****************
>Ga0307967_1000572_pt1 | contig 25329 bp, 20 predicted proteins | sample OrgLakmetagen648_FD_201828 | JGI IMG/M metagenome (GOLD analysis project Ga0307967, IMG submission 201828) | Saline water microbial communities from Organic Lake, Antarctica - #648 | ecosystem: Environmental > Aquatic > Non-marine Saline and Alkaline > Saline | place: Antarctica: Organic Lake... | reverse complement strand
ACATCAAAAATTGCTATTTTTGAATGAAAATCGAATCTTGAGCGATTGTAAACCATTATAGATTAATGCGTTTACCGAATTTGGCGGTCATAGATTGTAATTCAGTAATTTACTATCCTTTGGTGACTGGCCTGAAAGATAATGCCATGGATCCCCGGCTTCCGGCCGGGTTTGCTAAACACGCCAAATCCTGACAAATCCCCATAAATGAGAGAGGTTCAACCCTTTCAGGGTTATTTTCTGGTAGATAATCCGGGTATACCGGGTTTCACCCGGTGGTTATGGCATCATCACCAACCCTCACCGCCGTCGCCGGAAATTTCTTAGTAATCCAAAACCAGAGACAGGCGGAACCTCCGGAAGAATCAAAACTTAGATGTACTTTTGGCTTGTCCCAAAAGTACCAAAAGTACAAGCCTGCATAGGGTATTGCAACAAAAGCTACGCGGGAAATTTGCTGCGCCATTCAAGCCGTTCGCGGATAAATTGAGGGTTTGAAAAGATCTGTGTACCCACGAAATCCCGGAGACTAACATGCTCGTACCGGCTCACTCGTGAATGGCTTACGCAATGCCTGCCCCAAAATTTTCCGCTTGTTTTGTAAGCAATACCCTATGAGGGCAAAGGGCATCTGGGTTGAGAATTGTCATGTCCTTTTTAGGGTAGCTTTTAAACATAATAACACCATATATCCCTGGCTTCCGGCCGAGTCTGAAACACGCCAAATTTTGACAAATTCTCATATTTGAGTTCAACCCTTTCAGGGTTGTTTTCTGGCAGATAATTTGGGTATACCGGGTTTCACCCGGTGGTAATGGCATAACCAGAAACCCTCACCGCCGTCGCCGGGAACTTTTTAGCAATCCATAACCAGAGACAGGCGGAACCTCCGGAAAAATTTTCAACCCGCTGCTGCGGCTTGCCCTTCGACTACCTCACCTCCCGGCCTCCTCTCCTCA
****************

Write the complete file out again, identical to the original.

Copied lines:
>Ga0307967_1000572_pt1 | contig 25329 bp, 20 predicted proteins | sample OrgLakmetagen648_FD_201828 | JGI IMG/M metagenome (GOLD analysis project Ga0307967, IMG submission 201828) | Saline water microbial communities from Organic Lake, Antarctica - #648 | ecosystem: Environmental > Aquatic > Non-marine Saline and Alkaline > Saline | place: Antarctica: Organic Lake... | reverse complement strand
ACATCAAAAATTGCTATTTTTGAATGAAAATCGAATCTTGAGCGATTGTAAACCATTATAGATTAATGCGTTTACCGAATTTGGCGGTCATAGATTGTAATTCAGTAATTTACTATCCTTTGGTGACTGGCCTGAAAGATAATGCCATGGATCCCCGGCTTCCGGCCGGGTTTGCTAAACACGCCAAATCCTGACAAATCCCCATAAATGAGAGAGGTTCAACCCTTTCAGGGTTATTTTCTGGTAGATAATCCGGGTATACCGGGTTTCACCCGGTGGTTATGGCATCATCACCAACCCTCACCGCCGTCGCCGGAAATTTCTTAGTAATCCAAAACCAGAGACAGGCGGAACCTCCGGAAGAATCAAAACTTAGATGTACTTTTGGCTTGTCCCAAAAGTACCAAAAGTACAAGCCTGCATAGGGTATTGCAACAAAAGCTACGCGGGAAATTTGCTGCGCCATTCAAGCCGTTCGCGGATAAATTGAGGGTTTGAAAAGATCTGTGTACCCACGAAATCCCGGAGACTAACATGCTCGTACCGGCTCACTCGTGAATGGCTTACGCAATGCCTGCCCCAAAATTTTCCGCTTGTTTTGTAAGCAATACCCTATGAGGGCAAAGGGCATCTGGGTTGAGAATTGTCATGTCCTTTTTAGGGTAGCTTTTAAACATAATAACACCATATATCCCTGGCTTCCGGCCGAGTCTGAAACACGCCAAATTTTGACAAATTCTCATATTTGAGTTCAACCCTTTCAGGGTTGTTTTCTGGCAGATAATTTGGGTATACCGGGTTTCACCCGGTGGTAATGGCATAACCAGAAACCCTCACCGCCGTCGCCGGGAACTTTTTAGCAATCCATAACCAGAGACAGGCGGAACCTCCGGAAAAATTTTCAACCCGCTGCTGCGGCTTGCCCTTCGACTACCTCACCTCCCGGCCTCCTCTCCTCA